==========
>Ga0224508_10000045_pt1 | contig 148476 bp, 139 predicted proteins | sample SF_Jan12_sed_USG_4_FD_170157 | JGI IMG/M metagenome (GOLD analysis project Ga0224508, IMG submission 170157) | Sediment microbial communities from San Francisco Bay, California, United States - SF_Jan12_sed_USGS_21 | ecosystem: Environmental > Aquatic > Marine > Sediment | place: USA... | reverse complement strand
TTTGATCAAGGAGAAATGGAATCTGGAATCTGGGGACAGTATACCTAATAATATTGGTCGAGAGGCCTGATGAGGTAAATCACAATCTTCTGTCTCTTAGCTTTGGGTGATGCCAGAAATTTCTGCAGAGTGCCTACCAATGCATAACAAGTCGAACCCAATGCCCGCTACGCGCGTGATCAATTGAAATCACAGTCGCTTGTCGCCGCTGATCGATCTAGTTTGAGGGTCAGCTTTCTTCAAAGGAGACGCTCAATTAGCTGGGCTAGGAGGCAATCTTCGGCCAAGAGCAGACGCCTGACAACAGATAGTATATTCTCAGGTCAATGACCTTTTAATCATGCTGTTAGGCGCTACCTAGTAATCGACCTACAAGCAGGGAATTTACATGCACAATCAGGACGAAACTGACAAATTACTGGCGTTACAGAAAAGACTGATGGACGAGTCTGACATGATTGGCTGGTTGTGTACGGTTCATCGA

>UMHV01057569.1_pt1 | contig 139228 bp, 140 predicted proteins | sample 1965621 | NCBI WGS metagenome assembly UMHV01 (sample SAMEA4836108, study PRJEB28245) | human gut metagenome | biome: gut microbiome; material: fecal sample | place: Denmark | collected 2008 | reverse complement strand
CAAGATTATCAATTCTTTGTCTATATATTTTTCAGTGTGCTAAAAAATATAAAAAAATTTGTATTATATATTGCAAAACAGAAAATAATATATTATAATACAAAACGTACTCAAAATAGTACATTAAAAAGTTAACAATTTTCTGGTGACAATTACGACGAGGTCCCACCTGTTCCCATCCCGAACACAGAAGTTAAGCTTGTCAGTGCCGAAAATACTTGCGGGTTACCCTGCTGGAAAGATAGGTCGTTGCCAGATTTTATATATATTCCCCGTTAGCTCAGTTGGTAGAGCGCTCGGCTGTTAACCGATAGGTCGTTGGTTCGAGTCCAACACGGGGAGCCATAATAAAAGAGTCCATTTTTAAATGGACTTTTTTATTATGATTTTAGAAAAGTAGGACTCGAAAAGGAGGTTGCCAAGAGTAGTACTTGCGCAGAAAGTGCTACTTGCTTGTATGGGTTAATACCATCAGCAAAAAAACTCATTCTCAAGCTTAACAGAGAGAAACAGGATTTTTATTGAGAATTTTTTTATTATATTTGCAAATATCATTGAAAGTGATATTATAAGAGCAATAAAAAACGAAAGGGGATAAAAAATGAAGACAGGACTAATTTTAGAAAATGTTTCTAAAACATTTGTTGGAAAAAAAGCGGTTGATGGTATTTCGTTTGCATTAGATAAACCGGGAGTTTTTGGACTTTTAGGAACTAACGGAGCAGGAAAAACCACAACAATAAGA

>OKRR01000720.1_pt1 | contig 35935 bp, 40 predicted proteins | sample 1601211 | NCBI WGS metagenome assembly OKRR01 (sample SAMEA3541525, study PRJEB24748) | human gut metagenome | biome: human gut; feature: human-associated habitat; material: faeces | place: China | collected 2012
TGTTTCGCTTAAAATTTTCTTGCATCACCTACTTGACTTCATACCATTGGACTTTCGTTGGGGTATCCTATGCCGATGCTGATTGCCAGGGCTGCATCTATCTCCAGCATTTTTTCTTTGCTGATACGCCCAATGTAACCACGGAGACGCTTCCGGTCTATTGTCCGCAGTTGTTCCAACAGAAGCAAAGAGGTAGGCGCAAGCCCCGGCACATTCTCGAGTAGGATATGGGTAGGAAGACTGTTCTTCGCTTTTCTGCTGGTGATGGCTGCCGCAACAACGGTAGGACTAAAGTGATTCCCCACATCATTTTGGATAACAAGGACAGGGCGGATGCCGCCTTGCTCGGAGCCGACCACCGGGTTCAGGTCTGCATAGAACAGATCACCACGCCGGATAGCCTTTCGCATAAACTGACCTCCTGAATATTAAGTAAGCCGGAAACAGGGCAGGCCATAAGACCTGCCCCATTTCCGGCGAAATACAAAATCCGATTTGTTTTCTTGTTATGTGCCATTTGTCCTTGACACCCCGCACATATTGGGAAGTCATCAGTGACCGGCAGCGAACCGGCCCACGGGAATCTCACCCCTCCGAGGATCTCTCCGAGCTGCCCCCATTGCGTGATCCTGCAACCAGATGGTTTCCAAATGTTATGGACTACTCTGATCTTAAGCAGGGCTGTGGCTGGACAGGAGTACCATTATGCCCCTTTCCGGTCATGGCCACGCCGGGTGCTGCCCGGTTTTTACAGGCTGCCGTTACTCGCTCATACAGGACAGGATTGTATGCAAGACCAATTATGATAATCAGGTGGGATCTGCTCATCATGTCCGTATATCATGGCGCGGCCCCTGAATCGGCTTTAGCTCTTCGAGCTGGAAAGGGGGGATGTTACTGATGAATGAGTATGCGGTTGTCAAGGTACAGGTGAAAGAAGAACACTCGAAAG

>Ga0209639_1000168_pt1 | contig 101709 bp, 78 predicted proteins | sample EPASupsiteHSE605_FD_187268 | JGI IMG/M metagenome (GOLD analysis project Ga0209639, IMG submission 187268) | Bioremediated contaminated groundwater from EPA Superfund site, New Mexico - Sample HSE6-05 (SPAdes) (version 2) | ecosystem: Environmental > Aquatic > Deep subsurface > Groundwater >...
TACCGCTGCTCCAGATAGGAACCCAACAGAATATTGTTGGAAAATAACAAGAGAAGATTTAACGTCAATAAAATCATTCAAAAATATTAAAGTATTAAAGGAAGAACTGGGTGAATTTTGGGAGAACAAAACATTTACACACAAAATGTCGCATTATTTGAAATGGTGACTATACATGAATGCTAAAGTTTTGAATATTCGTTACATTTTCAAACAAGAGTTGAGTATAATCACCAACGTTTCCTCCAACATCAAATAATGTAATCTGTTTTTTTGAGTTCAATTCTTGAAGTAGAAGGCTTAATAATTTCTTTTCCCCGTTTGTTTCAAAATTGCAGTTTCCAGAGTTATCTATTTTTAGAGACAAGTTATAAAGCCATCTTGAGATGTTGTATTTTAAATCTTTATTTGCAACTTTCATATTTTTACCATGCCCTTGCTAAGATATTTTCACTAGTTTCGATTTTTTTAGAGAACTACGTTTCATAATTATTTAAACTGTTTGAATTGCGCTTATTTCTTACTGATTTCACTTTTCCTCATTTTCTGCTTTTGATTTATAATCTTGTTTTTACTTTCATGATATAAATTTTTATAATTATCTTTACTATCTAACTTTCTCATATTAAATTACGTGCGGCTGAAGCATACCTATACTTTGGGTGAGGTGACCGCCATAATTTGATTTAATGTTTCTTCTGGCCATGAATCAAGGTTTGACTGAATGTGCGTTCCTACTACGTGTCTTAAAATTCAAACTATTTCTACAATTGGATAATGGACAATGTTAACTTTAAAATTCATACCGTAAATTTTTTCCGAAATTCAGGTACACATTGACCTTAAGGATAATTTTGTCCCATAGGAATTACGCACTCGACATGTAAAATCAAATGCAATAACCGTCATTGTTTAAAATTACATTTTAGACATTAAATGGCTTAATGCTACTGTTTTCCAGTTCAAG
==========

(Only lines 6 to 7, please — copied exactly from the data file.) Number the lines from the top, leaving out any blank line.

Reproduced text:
TGTTTCGCTTAAAATTTTCTTGCATCACCTACTTGACTTCATACCATTGGACTTTCGTTGGGGTATCCTATGCCGATGCTGATTGCCAGGGCTGCATCTATCTCCAGCATTTTTTCTTTGCTGATACGCCCAATGTAACCACGGAGACGCTTCCGGTCTATTGTCCGCAGTTGTTCCAACAGAAGCAAAGAGGTAGGCGCAAGCCCCGGCACATTCTCGAGTAGGATATGGGTAGGAAGACTGTTCTTCGCTTTTCTGCTGGTGATGGCTGCCGCAACAACGGTAGGACTAAAGTGATTCCCCACATCATTTTGGATAACAAGGACAGGGCGGATGCCGCCTTGCTCGGAGCCGACCACCGGGTTCAGGTCTGCATAGAACAGATCACCACGCCGGATAGCCTTTCGCATAAACTGACCTCCTGAATATTAAGTAAGCCGGAAACAGGGCAGGCCATAAGACCTGCCCCATTTCCGGCGAAATACAAAATCCGATTTGTTTTCTTGTTATGTGCCATTTGTCCTTGACACCCCGCACATATTGGGAAGTCATCAGTGACCGGCAGCGAACCGGCCCACGGGAATCTCACCCCTCCGAGGATCTCTCCGAGCTGCCCCCATTGCGTGATCCTGCAACCAGATGGTTTCCAAATGTTATGGACTACTCTGATCTTAAGCAGGGCTGTGGCTGGACAGGAGTACCATTATGCCCCTTTCCGGTCATGGCCACGCCGGGTGCTGCCCGGTTTTTACAGGCTGCCGTTACTCGCTCATACAGGACAGGATTGTATGCAAGACCAATTATGATAATCAGGTGGGATCTGCTCATCATGTCCGTATATCATGGCGCGGCCCCTGAATCGGCTTTAGCTCTTCGAGCTGGAAAGGGGGGATGTTACTGATGAATGAGTATGCGGTTGTCAAGGTACAGGTGAAAGAAGAACACTCGAAAG

>Ga0209639_1000168_pt1 | contig 101709 bp, 78 predicted proteins | sample EPASupsiteHSE605_FD_187268 | JGI IMG/M metagenome (GOLD analysis project Ga0209639, IMG submission 187268) | Bioremediated contaminated groundwater from EPA Superfund site, New Mexico - Sample HSE6-05 (SPAdes) (version 2) | ecosystem: Environmental > Aquatic > Deep subsurface > Groundwater >...